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Forensic Pathology: An Overview
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Journal of Forensic Research

ISSN: 2157-7145

Open Access

Editorial - (2022) Volume 13, Issue 1

Forensic Pathology: An Overview

Subhasini Dash*
*Correspondence: Subhasini Dash, National Forensic Sciences University, Gandhinagar,Gujarat, India, Email:
National Forensic Sciences University, Gandhinagar,Gujarat, India

Received: 24-Jan-2022, Manuscript No. jfr-22-53915; Editor assigned: 26-Jan-2022, Pre QC No. P-53915;; Reviewed: 31-Jan-2022, QC No. Q-53915; Revised: 05-Feb-2022, Manuscript No. R-53915; Published: 10-Feb-2022
Citation: Dash, Subhasini. “Forensic pathology: An Overview” J Forensic Res 13 (2022): 480. DOI: 10.37421/2157-7145.2022.13.480.
Copyright: © 2022 Dash S. This is an open-access article distributed under the terms of the Creative Commons Attribution License, which permits unrestricted use, distribution, and reproduction in any medium, provided the original author and source are credited.

Editorial

Pathology that focuses on finding the cause of death by analysing a corpse is known as forensic pathology. In some jurisdictions, a medical examiner or forensic pathologist conducts a post mortem examination as part of the investigation of criminal and civil matters. Coroners and medical examiners are regularly called upon to confirm a body's identity. Autopsies and postmortem exams are performed by forensic pathologists to ascertain the cause of death. The autopsy report expresses a viewpoint on the following [1]: A bullet wound to the head, exsanguination caused by a stab wound, manual or ligature strangulation, myocardial infarction due to coronary artery disease, and so on are examples of pathological processes, injuries, or diseases that directly result in or initiate a series of events that lead to a person's death (also known as the mechanism of death) [2]. Other difficulties posed by the death, such as the collecting of trace evidence or determining the identity of the deceased, can be handled during the autopsy. At autopsy, at the scene of a crime, and occasionally in a clinical environment, such as rape investigations or deaths in custody, the forensic pathologist analyses and documents wounds and injuries. To determine the presence or absence of natural disease and other microscopic findings such as asbestos bodies in the lungs or gunpowder particles around a gunshot wound, forensic pathologists collect and study tissue specimens under the microscope (histology) [3]. To determine the chemical cause of accidental overdoses or deliberate poisonings, they collect and analyse toxicological specimens of bodily tissues and fluids. Forensic pathologists collaborate closely with the medico-legal authorities in charge of investigating sudden and unexpected deaths: the coroner (England and Wales), the procurator fiscal (Scotland), or the coroner or medical examiner (other countries) (United States). They testify in civil and criminal proceedings as expert witnesses in courts of law. A forensic pathologist is frequently aided by an autopsy/mortuary technician during an autopsy (sometimes called a diener in the US). Forensic physicians, often known as "forensic medical examiners" or "police surgeons" (until recently in the United Kingdom), are medical doctors educated in the assessment and treatment of surviving victims of assault, particularly sexual assault, as well as those in police custody. In the United Kingdom, many forensic physicians work part-time in clinical forensic medicine while also practising family medicine or another medical speciality [4]. Membership in the Royal College of Pathologists is not required for appointment as a coroner's medical expert in the United Kingdom. Doctors who are not forensic pathologists or pathologists are permitted to perform medicolegal autopsies in the United Kingdom, according to the wording of the Coroners and Justice Act 2009, which simply states that a "registered medical practitioner" is defined as anyone on the General Medical Council register [5].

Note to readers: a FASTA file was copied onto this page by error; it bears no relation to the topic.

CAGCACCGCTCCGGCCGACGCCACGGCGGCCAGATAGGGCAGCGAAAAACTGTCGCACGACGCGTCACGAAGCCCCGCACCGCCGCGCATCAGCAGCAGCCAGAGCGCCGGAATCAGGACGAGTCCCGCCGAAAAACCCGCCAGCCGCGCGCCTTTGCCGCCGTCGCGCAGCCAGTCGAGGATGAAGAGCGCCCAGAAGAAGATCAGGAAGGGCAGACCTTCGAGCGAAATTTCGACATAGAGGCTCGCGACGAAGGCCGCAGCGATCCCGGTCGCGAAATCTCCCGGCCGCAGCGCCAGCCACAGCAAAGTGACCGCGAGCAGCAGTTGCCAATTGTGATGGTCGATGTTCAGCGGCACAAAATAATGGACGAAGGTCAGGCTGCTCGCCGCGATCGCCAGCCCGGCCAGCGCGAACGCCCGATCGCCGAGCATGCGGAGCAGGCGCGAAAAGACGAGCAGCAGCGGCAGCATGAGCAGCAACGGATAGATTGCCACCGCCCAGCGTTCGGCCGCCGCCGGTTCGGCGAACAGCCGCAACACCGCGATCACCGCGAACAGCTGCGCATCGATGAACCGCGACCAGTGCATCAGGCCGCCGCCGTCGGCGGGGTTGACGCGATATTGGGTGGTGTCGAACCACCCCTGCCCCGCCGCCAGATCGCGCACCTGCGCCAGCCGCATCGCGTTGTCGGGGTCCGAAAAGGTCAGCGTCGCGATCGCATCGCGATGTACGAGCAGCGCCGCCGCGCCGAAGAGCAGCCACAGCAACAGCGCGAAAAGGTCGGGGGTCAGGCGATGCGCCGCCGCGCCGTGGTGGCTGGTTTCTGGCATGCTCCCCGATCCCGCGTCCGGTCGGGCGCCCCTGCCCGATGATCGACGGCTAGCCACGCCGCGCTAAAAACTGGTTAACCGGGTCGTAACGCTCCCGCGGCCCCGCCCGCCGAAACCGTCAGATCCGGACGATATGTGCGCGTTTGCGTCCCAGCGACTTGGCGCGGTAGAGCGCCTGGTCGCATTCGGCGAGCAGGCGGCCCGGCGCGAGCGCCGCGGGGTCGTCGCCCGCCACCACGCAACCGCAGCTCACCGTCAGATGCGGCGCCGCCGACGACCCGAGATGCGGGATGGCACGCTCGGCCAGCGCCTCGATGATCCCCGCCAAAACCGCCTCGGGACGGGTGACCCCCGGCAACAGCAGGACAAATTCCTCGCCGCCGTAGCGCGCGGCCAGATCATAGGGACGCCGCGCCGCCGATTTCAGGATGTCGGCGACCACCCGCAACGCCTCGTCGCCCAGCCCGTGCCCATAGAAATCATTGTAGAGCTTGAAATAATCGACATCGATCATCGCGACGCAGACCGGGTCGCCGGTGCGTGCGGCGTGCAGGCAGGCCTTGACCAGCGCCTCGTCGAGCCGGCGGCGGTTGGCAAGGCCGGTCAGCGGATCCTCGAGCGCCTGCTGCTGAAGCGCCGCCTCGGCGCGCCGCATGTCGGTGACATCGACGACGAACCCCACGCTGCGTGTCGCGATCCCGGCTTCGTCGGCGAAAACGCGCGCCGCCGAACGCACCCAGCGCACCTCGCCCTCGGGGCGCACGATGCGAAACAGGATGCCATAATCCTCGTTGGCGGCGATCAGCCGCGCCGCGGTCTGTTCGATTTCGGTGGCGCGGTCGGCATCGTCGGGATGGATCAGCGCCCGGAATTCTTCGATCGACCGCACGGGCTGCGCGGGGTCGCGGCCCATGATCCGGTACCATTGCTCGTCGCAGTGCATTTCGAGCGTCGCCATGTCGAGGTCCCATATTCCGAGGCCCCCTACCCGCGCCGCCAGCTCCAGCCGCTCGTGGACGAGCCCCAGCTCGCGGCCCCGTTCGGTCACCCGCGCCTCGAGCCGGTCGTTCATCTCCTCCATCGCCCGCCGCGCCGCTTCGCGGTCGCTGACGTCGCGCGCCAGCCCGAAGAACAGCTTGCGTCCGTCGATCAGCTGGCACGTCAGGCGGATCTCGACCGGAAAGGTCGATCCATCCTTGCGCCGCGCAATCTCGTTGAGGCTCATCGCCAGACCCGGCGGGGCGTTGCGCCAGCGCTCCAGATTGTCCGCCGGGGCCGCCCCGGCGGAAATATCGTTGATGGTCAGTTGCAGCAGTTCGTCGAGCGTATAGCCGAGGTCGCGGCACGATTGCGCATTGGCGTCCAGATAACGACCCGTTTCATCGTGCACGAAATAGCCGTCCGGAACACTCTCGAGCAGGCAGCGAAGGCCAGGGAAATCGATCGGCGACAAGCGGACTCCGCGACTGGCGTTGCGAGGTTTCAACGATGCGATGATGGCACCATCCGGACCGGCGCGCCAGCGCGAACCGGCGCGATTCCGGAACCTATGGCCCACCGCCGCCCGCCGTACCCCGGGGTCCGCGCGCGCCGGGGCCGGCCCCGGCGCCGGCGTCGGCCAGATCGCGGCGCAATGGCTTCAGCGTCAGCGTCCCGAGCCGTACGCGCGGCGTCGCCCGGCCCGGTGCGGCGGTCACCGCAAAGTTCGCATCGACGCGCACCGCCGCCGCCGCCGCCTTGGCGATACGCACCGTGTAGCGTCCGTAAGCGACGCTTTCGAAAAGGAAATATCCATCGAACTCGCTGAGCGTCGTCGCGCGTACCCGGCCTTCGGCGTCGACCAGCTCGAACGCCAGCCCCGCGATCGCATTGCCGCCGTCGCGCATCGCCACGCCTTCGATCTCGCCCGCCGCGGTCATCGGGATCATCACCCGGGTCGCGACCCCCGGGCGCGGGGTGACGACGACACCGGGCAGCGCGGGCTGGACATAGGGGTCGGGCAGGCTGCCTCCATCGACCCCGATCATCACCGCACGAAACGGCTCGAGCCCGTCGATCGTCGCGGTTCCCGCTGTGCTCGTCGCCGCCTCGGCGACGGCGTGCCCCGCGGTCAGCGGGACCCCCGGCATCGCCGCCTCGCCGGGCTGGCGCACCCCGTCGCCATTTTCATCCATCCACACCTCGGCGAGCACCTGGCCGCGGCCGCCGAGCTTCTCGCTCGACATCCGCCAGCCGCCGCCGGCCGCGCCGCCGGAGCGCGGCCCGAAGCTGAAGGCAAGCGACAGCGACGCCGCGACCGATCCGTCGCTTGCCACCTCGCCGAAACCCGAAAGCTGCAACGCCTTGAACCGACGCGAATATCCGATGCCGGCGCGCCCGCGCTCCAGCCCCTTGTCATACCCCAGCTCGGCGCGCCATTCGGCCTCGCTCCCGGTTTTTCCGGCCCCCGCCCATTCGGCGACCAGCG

In some countries, a non-physician, elected official engaging in medicolegal death investigation is referred to as a "Medical Examiner." In others, the medical examiner is required to be a physician, pathologist, or forensic pathologist by law. Similarly, both physicians and non-physicians are referred to as "coroners." Coroners were not always doctors in the past (most often serving primarily as the town mortician). In some jurisdictions, however, the term "coroner" is only used by doctors. In German-speaking Europe, forensic pathology lectures were offered on a regular basis in Freiburg in the mid-eighteenth century and Vienna in 1804. Scientists such as Auguste Ambroise Tardieu, Johann Ludwig Casper, and Carl Liman worked hard to turn forensic pathology into an empirical discipline.The American Board of Pathology was the first to acknowledge forensic pathology in the United States in 1959.It was formally recognised in Canada in 2003, and the Royal College of Physicians and Surgeons of Canada is currently working to establish a formal training programme (a fellowship).

References

  1. "What is a Forensic Pathologist?” University of New Mexico Health Sciences.  Retrieved 4 October 2020.
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  3. DiMaio, Dominick, and Vincent J. DiMaio. “Forensic pathology.” CRC press, 2001.
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  5. Warren, Michael Wade, Daniel J. Wescott, and Walter B. Wood. "Forensic anthropology 109." Bones (TV Series): 109.
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  7. "Rudolf Virchow Biography, Discovery, & Facts Britannica". Retrieved (2022).
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